I first got a chance to play around with virtual reality at my old studio when the boss set up a rig and we started throwing around ideas for what, if anything, we would makdse in it. We weren’t a 3D-games-focussed studio, for a start. I remember “playing” some of the Oculus demo scenes, and particularly enjoying sensations of vertigo, of staring down a T-Rex and the phantom-limb oddness of having objects appear to pass through where my body should have been.

Later on we got both an Oculus and HTC Vive rig for one of the teaching computers at my university and I got a chance to play properly, but not much. I did enjoy playing Robo Recall for sweaty half-hour full-body-workout sessions. It also showed (when compared to something like the fantasy swordfighting title Blade & Sorcery) that up-close-and-personal VR combat can only work for most audiences without being icky if the game developer isn’t presenting us with too-human characters. But, overall, the technology is not something I care for enough to want to bring home, and I think this is because – for the most part – my engagement with videogames is about wanting to dissociate from my body as much as possible with an activity entirely about brain, eyes and hands.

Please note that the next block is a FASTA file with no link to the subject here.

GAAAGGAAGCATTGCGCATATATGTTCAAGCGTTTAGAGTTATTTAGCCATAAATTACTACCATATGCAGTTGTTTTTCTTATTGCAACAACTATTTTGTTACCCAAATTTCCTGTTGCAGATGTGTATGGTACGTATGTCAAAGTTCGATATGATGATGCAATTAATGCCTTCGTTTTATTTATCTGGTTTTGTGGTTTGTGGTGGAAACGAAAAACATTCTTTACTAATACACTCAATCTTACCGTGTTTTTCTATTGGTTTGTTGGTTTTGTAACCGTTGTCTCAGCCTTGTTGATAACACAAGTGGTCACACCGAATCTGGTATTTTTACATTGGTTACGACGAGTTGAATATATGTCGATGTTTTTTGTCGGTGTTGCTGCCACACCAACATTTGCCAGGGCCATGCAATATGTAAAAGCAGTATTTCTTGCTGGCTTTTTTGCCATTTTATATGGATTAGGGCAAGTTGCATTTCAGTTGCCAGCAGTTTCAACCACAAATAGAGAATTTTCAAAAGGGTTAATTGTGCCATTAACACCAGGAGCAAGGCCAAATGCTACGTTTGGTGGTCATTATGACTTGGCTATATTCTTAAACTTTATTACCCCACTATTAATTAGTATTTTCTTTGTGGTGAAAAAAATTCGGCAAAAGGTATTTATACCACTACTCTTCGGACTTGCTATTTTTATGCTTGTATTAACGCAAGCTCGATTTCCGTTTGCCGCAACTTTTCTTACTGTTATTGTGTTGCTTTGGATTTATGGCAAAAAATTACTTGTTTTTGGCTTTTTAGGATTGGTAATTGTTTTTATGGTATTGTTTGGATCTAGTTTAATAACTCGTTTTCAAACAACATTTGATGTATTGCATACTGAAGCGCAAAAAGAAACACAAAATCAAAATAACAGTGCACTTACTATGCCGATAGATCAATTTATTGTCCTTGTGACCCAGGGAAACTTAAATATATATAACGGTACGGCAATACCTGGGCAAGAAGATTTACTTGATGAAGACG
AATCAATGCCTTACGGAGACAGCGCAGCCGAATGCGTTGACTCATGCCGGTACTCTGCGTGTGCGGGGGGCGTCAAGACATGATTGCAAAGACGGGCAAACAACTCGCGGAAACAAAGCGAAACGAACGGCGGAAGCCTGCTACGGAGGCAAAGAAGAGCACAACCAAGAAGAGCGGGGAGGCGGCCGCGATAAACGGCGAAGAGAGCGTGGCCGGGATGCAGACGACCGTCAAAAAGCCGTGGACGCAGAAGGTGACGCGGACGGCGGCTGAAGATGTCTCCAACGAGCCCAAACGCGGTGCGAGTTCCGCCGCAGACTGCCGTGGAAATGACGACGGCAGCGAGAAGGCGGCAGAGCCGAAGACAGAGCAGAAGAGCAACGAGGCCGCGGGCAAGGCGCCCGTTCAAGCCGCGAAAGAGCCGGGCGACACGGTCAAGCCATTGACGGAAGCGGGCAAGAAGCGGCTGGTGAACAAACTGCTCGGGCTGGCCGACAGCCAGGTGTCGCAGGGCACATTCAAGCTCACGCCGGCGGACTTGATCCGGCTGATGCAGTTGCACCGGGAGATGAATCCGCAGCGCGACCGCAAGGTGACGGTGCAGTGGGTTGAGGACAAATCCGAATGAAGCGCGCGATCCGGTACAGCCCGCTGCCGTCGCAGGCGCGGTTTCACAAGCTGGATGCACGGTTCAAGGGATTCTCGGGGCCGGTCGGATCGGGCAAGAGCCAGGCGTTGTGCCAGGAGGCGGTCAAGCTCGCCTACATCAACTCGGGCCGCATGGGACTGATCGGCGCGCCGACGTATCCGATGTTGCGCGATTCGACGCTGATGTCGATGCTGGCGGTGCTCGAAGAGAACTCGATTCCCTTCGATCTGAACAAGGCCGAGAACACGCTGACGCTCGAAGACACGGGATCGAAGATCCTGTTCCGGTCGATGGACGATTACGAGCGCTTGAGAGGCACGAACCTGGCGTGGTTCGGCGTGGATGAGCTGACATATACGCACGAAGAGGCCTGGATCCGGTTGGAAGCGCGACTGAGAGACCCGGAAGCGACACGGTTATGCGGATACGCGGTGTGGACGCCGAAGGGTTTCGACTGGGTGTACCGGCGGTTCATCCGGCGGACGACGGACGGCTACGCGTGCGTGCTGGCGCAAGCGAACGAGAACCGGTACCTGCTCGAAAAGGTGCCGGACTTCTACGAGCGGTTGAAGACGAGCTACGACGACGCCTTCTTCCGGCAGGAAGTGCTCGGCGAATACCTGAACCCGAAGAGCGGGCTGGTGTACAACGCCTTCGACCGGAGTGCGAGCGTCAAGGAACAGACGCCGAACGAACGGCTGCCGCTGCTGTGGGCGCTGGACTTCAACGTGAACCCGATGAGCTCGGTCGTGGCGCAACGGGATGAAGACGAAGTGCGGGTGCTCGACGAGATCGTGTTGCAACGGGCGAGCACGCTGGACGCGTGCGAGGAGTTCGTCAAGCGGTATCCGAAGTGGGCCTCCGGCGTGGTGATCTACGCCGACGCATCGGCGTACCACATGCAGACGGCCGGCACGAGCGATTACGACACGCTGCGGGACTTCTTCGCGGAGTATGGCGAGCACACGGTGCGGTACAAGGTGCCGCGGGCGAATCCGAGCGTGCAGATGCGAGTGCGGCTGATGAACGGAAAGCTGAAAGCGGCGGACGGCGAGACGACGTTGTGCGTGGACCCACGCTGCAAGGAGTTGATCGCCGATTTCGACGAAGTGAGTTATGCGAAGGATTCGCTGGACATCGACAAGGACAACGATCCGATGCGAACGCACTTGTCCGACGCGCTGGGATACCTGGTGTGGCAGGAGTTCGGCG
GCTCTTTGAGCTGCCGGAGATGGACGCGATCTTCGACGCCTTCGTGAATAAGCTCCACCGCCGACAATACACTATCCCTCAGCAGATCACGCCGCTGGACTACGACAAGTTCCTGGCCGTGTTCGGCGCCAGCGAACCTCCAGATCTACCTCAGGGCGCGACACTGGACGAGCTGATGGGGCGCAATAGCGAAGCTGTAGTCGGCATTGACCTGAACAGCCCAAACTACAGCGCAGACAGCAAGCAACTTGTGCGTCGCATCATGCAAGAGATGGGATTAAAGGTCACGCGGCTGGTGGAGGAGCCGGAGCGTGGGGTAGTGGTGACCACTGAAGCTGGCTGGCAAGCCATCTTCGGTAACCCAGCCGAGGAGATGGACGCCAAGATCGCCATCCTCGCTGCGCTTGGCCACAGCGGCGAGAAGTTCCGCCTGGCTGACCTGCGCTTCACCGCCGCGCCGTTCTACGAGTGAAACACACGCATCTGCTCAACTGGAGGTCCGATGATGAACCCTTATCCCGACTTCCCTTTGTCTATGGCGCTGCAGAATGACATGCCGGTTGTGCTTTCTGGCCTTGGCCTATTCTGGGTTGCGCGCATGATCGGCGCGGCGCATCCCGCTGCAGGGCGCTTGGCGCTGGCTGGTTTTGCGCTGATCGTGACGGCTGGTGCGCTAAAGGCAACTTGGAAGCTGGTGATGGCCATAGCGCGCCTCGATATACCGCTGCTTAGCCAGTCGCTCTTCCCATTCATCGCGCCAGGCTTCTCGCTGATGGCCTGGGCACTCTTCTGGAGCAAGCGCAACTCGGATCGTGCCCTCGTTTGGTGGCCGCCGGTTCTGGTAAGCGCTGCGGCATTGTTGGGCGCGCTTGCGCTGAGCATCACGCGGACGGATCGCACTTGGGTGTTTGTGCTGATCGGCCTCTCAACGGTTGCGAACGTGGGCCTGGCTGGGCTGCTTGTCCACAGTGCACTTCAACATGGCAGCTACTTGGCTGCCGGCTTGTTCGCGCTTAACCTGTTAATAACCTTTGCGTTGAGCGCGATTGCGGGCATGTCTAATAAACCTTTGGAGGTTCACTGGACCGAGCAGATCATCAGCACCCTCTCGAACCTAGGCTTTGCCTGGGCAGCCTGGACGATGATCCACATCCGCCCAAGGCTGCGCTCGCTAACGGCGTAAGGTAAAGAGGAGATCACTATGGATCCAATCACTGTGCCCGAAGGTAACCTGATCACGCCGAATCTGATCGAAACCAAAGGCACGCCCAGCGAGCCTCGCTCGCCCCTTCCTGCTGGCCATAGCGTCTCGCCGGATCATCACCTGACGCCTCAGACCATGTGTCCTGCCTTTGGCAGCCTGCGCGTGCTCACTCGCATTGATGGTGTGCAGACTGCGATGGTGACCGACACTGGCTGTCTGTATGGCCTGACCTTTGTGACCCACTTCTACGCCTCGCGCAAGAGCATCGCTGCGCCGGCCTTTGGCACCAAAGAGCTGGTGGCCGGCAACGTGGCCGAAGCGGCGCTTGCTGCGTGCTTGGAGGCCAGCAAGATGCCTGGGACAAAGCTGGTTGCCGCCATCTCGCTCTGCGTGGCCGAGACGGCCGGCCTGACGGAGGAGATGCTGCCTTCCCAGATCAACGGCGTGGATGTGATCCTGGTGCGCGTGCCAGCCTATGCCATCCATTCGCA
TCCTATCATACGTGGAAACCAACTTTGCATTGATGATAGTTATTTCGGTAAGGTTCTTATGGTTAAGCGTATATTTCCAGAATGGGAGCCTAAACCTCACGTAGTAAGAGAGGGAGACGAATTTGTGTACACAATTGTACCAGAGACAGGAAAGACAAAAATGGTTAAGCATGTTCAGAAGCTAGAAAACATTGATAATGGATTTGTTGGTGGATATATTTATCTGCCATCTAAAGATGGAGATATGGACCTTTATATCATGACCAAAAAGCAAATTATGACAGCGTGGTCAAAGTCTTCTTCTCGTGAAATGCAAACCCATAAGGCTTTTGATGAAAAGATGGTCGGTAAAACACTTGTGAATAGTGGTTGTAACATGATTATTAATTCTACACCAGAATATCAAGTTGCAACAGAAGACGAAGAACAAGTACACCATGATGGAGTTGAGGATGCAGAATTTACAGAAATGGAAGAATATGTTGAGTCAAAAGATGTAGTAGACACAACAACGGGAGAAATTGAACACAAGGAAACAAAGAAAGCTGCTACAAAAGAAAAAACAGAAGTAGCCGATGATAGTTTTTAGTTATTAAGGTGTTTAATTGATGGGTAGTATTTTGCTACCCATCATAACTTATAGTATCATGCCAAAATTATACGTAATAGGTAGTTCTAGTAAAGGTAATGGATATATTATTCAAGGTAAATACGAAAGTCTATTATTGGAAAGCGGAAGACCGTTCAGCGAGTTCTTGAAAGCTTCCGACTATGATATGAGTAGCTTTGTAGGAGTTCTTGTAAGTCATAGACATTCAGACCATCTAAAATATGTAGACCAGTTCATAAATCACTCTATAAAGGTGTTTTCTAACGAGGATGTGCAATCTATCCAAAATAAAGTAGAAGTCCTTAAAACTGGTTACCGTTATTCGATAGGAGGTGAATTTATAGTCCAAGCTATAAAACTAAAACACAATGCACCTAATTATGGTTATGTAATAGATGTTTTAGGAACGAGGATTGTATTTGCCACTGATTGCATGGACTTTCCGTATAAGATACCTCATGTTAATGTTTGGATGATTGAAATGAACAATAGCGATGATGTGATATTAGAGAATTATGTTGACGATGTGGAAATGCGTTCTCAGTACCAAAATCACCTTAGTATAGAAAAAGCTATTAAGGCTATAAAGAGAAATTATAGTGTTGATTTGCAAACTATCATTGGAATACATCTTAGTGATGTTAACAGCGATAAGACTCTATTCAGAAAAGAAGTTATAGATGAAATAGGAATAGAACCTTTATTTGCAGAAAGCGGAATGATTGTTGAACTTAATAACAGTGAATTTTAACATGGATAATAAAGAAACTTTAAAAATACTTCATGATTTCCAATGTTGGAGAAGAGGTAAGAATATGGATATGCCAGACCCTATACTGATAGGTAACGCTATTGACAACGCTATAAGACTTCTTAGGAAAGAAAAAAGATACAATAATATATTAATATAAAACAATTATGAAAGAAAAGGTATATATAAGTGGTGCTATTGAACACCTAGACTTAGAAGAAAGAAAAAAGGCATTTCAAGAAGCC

Robo Recall (2017) remains one of the better “flail around shooting things” VR experiences.

So, I can admit that even as someone who practices and teaches game design, I am not massively versed in VR as a gaming platform. I don’t think it’s bad. I would like to see games lean into some weirder uses of it, though. I don’t necessarily want to be embodied as a character with limbs. Give me god games in VR. Give me Populus VR. Give me Sid Meier’s Civilisation with a big rotatable orb of a planet to poke, prod, and populate.

There’s also the socioeconomic element: I don’t have a great deal of interest in developing for something which is financially inaccessible to most people. I have “senior” in my job title and I am unable to afford the current generation of consoles, letalone additional peripherals.

I’d rather spend my time trying to address the dearth of couch co-op videogames than to make something which is, to my mind, an example of extreme narrowcasting; a piece of media which can only be consumed by one person at a time.